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USCCR Statement on the Passing of Dr. Walter Williams

The United States Commission on Civil Rights mourns the passing of Dr. Walter E. Williams, the John M. Olin Distinguished Professor of Economics at George Mason University.

In Up from the Projects: An Autobiography, Dr. Williams wrote, “While starting out poor, my life, like that of so many other Americans, both black and white, illustrates one of the many great things about our country: just because you know where a person ended up in life doesn’t mean you know with any certainty where he began.”1

He was raised by a single mother “in a lower-middle-class, mixed, but predominantly black neighborhood . . . in West Philadelphia.”2 His early life “consisted of drifting and incertitude as to what [he] wanted to do,”3 but after service in the U.S. Army—during which he campaigned against racial injustice in both the military and society at-large—and marriage to his dearest friend, Connie, Dr. Williams enrolled as a full-time student at California State College at Los Angeles in 1962. Largely influenced by W.E.B. Du Bois’s Black Reconstruction, he determined to study economics, and he pursued advanced degrees at the University of California, Los Angeles.

He taught at several colleges and universities before accepting a professorship at George Mason University in 1980, where he remained as a faculty member for the rest of his life. Dr. Williams was a prolific author, having written many scholarly articles and several books, including The State Against Blacks and Race and Economics. He was a frequent radio and television commentator, and he served on the advisory boards of numerous institutions. He was a Ford Foundation Fellow, a Hoover Institution National Fellow, and a recipient the 2017 Bradley Prize from the Lynde and Harry Bradley Foundation.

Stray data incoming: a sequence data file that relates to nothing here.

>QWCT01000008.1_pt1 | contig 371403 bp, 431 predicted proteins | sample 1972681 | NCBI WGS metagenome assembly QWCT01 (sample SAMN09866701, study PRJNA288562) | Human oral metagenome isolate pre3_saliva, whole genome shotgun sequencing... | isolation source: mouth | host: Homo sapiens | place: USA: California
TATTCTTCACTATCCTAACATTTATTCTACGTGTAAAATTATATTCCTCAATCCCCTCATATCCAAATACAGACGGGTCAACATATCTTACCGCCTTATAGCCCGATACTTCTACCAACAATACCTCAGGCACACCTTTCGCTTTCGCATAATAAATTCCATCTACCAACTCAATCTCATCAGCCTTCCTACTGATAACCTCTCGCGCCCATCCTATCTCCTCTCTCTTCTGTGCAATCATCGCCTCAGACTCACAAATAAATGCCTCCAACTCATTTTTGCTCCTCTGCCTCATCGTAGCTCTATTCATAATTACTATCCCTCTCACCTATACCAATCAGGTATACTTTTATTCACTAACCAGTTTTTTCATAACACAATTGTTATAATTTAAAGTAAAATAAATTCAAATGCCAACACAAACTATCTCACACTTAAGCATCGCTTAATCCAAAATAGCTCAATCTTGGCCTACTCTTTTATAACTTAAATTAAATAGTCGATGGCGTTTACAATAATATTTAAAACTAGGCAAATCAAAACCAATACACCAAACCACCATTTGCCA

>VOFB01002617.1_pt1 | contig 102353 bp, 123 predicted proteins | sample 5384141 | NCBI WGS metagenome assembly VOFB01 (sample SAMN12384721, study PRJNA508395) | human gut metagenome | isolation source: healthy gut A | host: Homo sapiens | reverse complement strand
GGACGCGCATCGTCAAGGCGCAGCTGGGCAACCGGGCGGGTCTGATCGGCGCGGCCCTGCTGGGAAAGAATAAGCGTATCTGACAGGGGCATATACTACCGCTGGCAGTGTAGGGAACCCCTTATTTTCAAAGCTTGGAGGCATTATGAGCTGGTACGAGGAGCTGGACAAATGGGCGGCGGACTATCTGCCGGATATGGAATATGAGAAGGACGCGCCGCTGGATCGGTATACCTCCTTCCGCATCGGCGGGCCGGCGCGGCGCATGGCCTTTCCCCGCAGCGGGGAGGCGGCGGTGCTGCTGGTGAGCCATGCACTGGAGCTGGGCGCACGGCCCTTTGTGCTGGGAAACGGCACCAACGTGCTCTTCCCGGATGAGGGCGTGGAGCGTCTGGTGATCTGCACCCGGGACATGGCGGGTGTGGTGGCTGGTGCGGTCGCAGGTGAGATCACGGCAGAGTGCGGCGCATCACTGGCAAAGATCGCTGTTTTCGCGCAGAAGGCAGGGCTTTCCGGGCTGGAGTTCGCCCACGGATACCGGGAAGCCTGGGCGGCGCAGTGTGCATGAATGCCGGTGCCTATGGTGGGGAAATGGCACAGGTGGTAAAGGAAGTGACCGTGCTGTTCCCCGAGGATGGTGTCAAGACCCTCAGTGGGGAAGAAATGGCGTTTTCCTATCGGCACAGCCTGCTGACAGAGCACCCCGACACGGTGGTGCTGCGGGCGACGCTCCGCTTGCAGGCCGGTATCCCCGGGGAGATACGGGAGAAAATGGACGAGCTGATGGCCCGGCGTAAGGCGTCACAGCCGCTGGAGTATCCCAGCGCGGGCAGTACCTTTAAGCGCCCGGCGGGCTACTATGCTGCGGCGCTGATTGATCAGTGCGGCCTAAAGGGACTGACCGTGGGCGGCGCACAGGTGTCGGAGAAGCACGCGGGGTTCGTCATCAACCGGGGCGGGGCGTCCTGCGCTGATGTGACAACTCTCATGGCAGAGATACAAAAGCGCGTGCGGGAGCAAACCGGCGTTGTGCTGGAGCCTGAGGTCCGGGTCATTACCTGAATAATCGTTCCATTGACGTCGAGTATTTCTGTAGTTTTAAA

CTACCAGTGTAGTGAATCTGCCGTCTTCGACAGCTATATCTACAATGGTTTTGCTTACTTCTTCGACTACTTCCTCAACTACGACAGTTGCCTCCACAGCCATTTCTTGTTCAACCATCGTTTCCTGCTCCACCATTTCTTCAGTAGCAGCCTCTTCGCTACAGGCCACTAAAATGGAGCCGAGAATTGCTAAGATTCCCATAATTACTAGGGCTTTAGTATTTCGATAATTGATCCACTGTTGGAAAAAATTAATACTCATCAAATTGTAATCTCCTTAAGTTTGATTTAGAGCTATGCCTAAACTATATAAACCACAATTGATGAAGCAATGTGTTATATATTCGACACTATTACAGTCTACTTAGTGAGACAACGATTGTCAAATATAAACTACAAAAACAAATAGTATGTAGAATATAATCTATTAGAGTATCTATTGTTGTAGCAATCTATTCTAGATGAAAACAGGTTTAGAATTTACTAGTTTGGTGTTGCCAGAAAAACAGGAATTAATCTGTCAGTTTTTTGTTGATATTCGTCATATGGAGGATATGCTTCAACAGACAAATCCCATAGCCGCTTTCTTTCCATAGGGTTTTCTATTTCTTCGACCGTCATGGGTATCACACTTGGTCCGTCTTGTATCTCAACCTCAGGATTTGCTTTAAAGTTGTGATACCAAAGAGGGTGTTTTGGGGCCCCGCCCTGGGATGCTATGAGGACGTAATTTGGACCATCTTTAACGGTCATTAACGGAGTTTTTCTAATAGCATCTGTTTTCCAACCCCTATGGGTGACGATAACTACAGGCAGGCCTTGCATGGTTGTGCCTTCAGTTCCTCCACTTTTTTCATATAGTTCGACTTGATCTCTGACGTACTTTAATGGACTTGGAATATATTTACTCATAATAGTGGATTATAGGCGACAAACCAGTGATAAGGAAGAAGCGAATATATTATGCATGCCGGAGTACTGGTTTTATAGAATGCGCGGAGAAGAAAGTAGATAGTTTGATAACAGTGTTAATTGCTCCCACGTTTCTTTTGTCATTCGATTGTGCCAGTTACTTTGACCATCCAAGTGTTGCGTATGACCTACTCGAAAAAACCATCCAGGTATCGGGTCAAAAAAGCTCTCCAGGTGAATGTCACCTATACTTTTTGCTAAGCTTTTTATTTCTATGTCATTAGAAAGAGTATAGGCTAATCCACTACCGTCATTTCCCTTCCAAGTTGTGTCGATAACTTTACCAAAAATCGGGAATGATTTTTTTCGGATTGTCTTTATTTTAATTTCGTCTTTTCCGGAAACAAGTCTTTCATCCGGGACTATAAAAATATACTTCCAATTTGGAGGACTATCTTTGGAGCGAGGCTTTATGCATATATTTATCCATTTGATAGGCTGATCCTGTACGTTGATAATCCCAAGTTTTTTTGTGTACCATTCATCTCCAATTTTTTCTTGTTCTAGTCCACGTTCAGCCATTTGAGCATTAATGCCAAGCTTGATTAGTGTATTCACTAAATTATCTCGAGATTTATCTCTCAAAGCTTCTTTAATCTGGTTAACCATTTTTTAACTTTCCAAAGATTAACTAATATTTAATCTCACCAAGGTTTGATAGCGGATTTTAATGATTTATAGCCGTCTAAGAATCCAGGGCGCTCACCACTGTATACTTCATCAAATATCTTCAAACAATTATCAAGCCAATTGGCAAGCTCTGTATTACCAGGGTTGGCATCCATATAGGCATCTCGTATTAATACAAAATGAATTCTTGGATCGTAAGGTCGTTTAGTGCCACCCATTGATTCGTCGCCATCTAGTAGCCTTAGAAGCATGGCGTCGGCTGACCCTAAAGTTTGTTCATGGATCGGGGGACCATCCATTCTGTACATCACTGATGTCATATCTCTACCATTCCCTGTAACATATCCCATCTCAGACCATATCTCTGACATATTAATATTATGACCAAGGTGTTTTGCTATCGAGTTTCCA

But above all, Dr. Williams was a teacher. His classes—which he preferred to teach early in the morning—would fill up quickly. “I love what I do,” said Dr. Williams in a 2011 interview. “A lot of people look forward to Friday. I don’t. I look forward to the classroom.”4

Today, the United States Commission on Civil Rights honors Dr. Williams’s very full life. The loss to his daughter, Devyn, and to his students and colleagues at George Mason University is difficult to contemplate, but his legacy as an independent thinker and courageous American will certainly live on.


2 Id. at 1

3 Id. at 26

4 John J. Miller, Walter Williams’s Big Classroom, NAT’L REV., Apr. 2011

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